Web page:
A group of GP practices have been placed into special measures after inspectors raised concerns, including a lack of staff learning following safety incidents, failure by nurses to understand mental capacity legislation and outdated training on vaccinations.
As part of its inspections of general practice, the Care Quality Commission released reports on a further 61 GP services in England last week.
The reports reveal that four – Constable Country Rural Medical Practice in Ipswich, New Inn Surgery in Guildford, Dr Alan Samuel Muir Grasse in north London and Polkyth Surgery in Cornwall – have been rated as “inadequate” and put into special measures, which means they must improve or risk losing their registration.
“Evidence of effective dissemination of safety issues or shared learning amongst the team was inadequate”
At Constable County Rural Medical Practice, inspectors were told by nurses they had not had a team meeting in more than a year.
In its report on the practice, the CQC noted that “evidence of effective dissemination of safety issues or shared learning amongst the team was inadequate”.
The report also highlighted difficulties with the availability of the nursing team at both the main practice and the branch surgery.
“We were told [a healthcare assistant] was not receiving any clinical supervision appropriate to the work they were being expected to perform”
It noted an incident in which there were no nurses available at the practice to perform dressings on two occasions, which resulted in a patient having to go to A&E both times following minor injuries.
Inspectors found healthcare assistants did not feel supported. They were told of one incident where a member of staff working unsupervised “had acted in desperation in making decisions regarding treatment for a patient”.
“We were told they were not receiving any clinical supervision or support appropriate to the work they were being expected to perform,” added the CQC report.
The regulator also found nurses lacked confidence to use the Mental Capacity Act 2005, which allows healthcare professionals to make decisions about care on behalf of patients, if it has been proven that patients are unable to do so.
This was a problem also highlighted at New Inn Surgery in Guildford, where one of the GPs, the nurse and other staff were all unfamiliar with the mental capacity legislation.
“Nursing staff must receive up to date training in vaccinating adults and children”
At this surgery, the CQC also noted in its report that the practice nurse was the lead for infection control, but that an infection control audit had not taken place and there was not policy on this area for staff to refer to.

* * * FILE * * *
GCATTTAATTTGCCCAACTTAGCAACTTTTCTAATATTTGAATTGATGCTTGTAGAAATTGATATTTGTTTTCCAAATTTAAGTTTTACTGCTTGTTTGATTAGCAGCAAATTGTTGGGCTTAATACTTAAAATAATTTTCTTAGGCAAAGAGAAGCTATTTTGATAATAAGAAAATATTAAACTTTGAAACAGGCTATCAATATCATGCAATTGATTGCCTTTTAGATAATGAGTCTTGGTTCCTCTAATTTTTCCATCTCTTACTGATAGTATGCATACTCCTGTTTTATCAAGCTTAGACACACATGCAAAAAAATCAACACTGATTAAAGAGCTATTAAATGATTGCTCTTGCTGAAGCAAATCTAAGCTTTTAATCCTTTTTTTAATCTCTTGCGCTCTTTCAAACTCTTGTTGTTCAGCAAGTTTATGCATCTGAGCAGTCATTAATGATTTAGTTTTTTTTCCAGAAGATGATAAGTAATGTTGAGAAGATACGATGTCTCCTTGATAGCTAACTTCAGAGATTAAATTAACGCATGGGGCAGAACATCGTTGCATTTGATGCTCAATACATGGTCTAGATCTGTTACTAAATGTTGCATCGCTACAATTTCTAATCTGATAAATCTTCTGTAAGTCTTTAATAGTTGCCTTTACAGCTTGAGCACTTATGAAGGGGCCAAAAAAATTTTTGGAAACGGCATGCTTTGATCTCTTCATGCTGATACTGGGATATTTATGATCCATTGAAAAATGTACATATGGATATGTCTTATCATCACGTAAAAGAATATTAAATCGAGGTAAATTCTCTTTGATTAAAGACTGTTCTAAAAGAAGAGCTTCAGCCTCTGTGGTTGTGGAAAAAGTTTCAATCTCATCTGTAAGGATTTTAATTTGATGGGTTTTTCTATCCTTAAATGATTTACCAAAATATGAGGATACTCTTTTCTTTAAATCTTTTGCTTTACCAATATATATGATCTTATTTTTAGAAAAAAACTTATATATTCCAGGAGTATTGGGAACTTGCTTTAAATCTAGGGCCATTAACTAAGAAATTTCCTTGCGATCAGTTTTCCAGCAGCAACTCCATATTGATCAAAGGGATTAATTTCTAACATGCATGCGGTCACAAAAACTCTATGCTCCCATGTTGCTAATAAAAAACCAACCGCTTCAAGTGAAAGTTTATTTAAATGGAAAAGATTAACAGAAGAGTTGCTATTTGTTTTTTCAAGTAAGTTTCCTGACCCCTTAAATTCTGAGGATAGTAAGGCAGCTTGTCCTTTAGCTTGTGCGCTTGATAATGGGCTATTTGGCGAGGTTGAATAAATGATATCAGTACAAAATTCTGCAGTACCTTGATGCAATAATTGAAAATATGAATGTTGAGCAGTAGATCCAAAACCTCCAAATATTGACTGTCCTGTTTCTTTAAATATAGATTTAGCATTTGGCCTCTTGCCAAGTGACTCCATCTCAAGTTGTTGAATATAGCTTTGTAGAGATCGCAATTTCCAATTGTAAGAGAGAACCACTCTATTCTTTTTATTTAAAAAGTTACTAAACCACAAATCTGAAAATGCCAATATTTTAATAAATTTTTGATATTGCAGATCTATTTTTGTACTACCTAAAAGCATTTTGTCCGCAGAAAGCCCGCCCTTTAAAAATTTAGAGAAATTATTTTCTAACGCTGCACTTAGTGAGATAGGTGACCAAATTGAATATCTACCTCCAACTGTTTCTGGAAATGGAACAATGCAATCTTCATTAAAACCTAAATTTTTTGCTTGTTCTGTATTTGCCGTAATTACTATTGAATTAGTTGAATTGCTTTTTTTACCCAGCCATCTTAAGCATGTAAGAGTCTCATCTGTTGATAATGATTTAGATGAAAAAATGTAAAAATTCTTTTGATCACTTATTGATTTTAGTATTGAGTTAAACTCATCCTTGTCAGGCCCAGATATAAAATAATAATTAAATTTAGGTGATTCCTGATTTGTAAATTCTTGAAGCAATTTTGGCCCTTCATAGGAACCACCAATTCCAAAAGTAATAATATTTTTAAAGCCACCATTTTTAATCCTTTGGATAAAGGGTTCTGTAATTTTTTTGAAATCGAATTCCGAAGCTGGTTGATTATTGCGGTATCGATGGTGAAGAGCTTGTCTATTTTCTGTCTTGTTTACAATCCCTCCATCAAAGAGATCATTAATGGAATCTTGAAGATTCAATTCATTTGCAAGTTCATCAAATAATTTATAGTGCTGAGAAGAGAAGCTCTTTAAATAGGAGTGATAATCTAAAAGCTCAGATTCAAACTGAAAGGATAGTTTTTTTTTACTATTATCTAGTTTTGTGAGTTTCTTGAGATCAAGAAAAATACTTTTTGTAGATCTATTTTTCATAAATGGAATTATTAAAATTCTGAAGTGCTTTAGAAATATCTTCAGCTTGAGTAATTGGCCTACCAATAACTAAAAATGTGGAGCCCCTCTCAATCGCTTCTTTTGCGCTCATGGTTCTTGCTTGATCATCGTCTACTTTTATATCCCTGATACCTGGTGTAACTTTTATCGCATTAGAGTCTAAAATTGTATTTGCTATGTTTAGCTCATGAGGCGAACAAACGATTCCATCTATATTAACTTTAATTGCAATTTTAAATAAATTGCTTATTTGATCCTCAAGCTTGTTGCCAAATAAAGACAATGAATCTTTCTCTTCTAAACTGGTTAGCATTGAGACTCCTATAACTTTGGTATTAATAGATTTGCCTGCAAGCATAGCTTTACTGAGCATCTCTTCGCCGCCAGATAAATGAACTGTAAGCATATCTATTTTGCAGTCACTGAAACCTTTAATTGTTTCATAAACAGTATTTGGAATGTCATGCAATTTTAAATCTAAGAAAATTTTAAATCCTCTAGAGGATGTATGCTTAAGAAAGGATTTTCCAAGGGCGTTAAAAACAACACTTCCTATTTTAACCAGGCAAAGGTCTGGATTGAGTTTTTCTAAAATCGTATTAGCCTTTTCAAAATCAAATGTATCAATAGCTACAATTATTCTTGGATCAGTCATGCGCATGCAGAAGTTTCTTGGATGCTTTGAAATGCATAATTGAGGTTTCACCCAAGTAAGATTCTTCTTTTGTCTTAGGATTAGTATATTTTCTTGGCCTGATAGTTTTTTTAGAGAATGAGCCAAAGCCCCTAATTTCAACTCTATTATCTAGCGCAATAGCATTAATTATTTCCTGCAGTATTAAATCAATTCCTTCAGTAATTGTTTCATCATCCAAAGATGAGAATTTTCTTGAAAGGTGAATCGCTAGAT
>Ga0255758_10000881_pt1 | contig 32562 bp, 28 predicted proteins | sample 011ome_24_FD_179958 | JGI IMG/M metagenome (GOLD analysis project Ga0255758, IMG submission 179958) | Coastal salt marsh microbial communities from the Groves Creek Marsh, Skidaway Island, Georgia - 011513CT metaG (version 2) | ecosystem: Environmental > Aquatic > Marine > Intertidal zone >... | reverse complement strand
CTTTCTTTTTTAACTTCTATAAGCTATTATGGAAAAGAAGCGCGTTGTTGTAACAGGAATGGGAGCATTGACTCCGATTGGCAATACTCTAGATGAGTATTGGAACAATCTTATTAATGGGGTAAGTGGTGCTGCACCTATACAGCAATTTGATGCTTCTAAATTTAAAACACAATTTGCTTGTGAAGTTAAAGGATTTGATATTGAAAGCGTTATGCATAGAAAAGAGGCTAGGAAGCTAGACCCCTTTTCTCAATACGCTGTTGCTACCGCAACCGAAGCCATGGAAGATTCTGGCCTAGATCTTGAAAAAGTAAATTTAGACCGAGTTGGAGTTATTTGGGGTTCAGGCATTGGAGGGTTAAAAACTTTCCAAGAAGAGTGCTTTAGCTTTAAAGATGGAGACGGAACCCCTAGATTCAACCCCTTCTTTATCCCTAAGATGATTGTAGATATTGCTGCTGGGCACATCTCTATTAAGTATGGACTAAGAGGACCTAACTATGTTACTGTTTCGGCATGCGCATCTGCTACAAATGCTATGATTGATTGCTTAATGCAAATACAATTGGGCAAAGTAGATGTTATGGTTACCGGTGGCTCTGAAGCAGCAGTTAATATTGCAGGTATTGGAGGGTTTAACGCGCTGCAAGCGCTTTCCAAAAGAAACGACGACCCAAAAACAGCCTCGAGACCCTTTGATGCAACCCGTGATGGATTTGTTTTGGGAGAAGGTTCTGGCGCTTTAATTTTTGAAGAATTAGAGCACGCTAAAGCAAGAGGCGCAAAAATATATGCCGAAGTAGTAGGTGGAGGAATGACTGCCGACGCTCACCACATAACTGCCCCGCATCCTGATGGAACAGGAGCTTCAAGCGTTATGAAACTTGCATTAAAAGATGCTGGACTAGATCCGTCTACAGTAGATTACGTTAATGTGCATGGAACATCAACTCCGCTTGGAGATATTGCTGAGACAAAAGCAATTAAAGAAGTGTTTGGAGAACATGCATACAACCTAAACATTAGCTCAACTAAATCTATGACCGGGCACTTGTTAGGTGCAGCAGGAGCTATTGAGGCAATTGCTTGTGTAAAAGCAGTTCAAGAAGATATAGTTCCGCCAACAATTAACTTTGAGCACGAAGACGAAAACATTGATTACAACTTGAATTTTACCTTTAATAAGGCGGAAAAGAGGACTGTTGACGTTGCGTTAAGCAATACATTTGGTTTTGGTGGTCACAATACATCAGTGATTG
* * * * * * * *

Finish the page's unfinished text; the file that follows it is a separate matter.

Meanwhile, Polkyth Surgery in Cornwall has been told “nursing staff must receive up to date training in vaccinating adults and children” after inspectors found staff some staff required updated training.
A gap in understanding among nurses about who to report abuse to was also identified by inspectors.
However, the regulator did find that nurses at this practice had a “sound knowledge” of the Mental Capacity Act 2005 and its relevance to their practice, “despite a lack of recent training or updates”.
“The patients talked highly of, and gave praise, to the practice nurses. They also told us they felt listened to and supported by the nursing staff,” added inspectors.
“If we find a practice to be inadequate, we will normally put it into special measures, to allow the practice to access support available from NHS England”
At the Dr Alan Samuel Muir Grasse surgery, the regulator found no practice nurse was employed, which it said contributed to services not meeting the needs of the patient.
“We were advised that patients requiring a cervical smear test or baby clinic were referred to a local health centre. We noted that this was potentially discriminatory towards women and parents,” noted inspectors in their report.
Professor Steve Field, chief inspector of general practice, said: “We know that the vast majority of England’s GPs are providing a service which is safe, effective, caring, responsive and well led.
“If we find a practice to be inadequate, we will normally put it into special measures, to allow the practice to access support available from NHS England and to ensure there is coordinated response to help the practice improve.”